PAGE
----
"That’s important to him, to meet with his family and decide how to proceed.” Senator Don Meredith’s lawyer says his client will take a few days to decide if he wants to make one last plea for his senate post. (They've never suspended a senator before.) During the nearly two years since the Toronto Star broke the story of Meredith’s sexual relationship with a teenage girl, his salary and expenditures were somewhere around $600,000, as calculated in the paper's triple-decker victory lap.

Torstar looks for silver linings in the rust. The publisher's quarterly report highlighted the fact that they recently cut 110 jobs. There's also an update on Star Touch: the tablet app, which burned $35 million in startup costs, doesn't lose nearly as much in its current condition. Still, with no signals of growth, new CEO John Boynton sounds open to shutting it down.

The Toronto Sun’s new war against the water cooler. After the Postmedia broadsheets printed front-page mission statements, the company's flagship tabloid takes a turn, with simplified wording its audience can understand. Recent columnist buyouts have left the Sun resorting to stunts like making a two-part series out of a random rant to the mayor, while Sue-Ann Levy groans about her increased workload. (Joe Warmington seems to enjoy his.) But, like every other onanistic news outlet these days, their promise to you is no Fake News:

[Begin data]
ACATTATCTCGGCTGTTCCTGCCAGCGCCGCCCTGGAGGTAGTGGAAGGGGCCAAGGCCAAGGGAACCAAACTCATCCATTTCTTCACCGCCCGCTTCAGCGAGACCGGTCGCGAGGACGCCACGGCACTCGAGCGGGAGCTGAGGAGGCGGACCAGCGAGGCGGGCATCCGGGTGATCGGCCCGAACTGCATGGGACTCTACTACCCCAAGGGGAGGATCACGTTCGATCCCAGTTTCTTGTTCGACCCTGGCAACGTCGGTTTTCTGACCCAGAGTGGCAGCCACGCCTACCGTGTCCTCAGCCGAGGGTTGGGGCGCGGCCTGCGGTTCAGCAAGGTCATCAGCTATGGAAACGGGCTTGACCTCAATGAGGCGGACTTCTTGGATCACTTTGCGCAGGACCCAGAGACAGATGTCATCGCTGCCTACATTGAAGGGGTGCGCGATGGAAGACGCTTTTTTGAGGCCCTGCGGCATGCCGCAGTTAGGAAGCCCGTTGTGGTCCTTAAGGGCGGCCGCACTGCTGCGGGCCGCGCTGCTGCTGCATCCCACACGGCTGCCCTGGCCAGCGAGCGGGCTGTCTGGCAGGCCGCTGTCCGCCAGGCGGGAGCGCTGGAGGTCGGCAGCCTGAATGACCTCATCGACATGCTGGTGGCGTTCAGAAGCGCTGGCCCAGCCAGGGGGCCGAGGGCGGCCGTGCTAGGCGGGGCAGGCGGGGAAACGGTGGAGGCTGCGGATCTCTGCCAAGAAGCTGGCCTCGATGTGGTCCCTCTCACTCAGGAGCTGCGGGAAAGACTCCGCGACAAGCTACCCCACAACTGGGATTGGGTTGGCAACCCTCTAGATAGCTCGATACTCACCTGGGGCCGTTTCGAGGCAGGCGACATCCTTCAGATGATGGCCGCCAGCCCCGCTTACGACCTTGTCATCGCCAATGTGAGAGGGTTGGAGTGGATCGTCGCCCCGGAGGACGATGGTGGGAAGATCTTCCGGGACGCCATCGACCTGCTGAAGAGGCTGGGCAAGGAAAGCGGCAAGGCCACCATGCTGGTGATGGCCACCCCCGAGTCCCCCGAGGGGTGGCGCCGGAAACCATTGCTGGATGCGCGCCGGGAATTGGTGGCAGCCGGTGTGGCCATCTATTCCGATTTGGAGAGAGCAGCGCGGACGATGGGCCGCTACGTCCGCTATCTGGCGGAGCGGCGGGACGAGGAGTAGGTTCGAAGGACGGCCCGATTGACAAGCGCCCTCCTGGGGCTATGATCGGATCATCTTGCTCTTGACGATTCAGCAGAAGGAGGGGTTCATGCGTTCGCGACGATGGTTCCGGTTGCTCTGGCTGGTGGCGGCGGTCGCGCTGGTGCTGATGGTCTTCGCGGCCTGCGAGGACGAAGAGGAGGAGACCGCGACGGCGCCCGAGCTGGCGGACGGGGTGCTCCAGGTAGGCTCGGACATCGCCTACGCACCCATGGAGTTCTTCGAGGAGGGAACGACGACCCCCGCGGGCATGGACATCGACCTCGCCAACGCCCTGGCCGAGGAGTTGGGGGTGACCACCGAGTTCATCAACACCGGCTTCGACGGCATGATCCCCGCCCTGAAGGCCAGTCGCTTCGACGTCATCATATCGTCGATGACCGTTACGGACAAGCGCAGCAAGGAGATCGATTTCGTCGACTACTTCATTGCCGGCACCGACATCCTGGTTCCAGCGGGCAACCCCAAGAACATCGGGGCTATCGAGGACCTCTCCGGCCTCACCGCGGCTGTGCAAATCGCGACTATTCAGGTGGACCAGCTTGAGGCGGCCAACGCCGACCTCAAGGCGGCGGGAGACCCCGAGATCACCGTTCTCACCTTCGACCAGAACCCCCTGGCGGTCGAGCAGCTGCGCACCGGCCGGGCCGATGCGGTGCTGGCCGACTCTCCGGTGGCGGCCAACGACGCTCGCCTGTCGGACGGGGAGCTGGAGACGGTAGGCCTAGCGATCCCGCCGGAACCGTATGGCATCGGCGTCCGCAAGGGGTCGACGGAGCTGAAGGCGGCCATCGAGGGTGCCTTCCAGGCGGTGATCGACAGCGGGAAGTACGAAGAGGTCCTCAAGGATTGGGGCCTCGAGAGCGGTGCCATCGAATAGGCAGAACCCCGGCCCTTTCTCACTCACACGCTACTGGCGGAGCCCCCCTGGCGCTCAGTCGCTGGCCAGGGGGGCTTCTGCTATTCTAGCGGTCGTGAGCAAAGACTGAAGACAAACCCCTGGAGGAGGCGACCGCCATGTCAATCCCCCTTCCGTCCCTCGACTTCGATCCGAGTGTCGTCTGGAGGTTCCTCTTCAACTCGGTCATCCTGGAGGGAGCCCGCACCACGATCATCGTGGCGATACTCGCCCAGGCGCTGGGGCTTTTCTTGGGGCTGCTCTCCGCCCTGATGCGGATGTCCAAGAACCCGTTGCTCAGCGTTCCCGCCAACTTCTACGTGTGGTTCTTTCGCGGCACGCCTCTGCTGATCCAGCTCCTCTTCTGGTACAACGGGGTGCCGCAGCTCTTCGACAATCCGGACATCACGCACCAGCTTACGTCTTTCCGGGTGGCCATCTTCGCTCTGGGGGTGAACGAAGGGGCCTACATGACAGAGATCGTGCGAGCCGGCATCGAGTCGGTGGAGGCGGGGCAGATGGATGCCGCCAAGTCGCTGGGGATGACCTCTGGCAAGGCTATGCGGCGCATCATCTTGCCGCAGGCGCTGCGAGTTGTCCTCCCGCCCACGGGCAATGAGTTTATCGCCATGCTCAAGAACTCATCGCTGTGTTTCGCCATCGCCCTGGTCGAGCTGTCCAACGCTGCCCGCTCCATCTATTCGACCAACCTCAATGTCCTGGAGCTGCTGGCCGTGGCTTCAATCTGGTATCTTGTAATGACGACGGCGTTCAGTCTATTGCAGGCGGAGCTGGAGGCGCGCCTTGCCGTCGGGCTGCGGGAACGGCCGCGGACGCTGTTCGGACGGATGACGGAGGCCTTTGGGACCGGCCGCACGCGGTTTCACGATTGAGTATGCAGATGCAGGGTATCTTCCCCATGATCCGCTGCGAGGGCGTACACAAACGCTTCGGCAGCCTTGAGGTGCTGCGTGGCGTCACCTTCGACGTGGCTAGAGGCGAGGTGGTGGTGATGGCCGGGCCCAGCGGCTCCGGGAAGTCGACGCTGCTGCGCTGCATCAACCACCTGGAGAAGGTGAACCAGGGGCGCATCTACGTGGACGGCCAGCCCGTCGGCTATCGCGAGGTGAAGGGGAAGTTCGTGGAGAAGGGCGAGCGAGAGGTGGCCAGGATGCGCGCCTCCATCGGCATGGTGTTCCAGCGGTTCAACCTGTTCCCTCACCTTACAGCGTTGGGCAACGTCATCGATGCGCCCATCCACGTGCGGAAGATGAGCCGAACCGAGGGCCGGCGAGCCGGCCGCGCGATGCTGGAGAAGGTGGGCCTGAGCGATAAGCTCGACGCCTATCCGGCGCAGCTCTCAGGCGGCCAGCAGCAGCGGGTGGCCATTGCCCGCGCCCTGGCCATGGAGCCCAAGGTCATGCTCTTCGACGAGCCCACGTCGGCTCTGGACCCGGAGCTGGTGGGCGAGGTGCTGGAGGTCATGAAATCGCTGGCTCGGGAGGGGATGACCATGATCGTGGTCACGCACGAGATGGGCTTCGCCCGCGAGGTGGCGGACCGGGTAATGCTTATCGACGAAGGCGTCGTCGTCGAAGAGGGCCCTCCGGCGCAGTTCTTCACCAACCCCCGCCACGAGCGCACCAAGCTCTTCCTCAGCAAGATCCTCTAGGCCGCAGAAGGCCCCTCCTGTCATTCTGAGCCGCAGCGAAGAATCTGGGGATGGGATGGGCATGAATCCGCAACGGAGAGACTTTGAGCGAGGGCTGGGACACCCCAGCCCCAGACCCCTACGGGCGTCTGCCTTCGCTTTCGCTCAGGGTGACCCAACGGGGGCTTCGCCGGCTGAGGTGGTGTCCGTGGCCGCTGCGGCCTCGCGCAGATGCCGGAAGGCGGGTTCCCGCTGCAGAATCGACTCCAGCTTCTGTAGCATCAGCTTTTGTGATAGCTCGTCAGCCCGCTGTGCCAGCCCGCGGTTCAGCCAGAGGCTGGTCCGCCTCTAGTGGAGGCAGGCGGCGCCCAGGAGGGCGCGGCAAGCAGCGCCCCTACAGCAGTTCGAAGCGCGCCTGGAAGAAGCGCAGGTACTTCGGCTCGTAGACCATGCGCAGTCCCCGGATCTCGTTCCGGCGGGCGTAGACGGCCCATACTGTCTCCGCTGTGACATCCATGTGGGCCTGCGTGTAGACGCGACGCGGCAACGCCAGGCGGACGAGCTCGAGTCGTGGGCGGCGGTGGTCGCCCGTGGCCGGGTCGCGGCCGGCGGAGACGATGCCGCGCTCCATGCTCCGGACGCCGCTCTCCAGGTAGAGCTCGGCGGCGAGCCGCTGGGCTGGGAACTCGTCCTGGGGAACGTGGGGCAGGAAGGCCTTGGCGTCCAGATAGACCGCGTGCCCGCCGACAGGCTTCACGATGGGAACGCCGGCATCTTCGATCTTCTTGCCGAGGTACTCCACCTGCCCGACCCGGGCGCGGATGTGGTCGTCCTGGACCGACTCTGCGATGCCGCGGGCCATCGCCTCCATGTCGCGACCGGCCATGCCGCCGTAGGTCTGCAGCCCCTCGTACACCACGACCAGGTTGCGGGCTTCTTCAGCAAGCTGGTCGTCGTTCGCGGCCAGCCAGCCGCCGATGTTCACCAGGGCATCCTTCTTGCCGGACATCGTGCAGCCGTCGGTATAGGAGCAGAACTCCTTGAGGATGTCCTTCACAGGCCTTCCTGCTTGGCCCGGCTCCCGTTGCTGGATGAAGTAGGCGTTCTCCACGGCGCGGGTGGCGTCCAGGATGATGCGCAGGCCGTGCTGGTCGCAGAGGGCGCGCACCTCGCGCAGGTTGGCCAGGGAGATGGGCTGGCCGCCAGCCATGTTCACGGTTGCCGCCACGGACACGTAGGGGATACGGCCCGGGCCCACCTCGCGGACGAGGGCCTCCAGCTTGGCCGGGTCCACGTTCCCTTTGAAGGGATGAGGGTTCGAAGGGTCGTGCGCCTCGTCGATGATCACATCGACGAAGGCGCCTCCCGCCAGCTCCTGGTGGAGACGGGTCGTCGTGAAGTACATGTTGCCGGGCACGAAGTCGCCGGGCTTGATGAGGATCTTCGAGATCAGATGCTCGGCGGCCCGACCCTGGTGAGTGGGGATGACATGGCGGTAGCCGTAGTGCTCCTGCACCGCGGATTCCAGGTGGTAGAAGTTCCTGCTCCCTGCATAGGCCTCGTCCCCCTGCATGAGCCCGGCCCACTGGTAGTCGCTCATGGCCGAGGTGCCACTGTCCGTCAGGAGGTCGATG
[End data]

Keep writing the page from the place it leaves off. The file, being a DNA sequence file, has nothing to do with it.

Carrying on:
Vice drags the PM over World Press Freedom Day. Justin Trudeau rolled out his proclamation about the role journalists play in protecting democracy. Vice reporter Ben Makuch ROTFLs in response as he reflects on the fact that the RCMP is suing for the transcripts of his chat with a Canadian ISIS YouTuber. While Vice angles to get its appeal heard at the Supreme Court, its Motherboard mothership is hoping to draw international attention to the case.

Today's edition of 12­:­36 is brought to you by Home for Life, a June 7 event at the Evergreen Brick Works hosted by Colin and Justin, featuring a marketplace and auction. Proceeds benefit Eva's Place and its work to provide new shelter, new opportunities and bright futures for homeless youth. For more information or to get tickets click this here.

Bill O’Reilly is the new Jian Ghomeshi. Fox News’s newest outcast is keeping his rants alive on a podcast. The topic of whether a star brought down by allegations of impropriety can revive their reputation came up last month when Jian Ghomeshi launched The Ideation Project. Five episodes in, the YouTube view counts reflect a rapidly waning desire to tune in. Here’s a scathing Slate take that pits one comeback aspiration against the other

A survival kit for the peanut butter apocalypse. CBC News belatedly reveals that Skippy peanut butter has disappeared from store shelves across Canada. But the brand's owner, Hormel Foods, which acquired Skippy in 2013 from Unilever, has kept distributing the stuff in 60 other countries. Just like CBC's story about deadbeat Dad’s chocolate chip cookies, the reportage is validated by finding actual adults who look sick over this:

Toronto Public Library feels a paper cut. The province has pulled a $700,000 annual grant for a virtual reference library digitization project. But TPL argues this will have wider repercussions. Meanwhile, the city’s hope to expand the Dawes Road branch is leading to a potential stand off with townhome owners who love living above a library.

Word of the moment


The building at 888 Yonge will once again serve as a music venue, almost two decades after becoming a CTV studio, and then offices for an IT consultancy.

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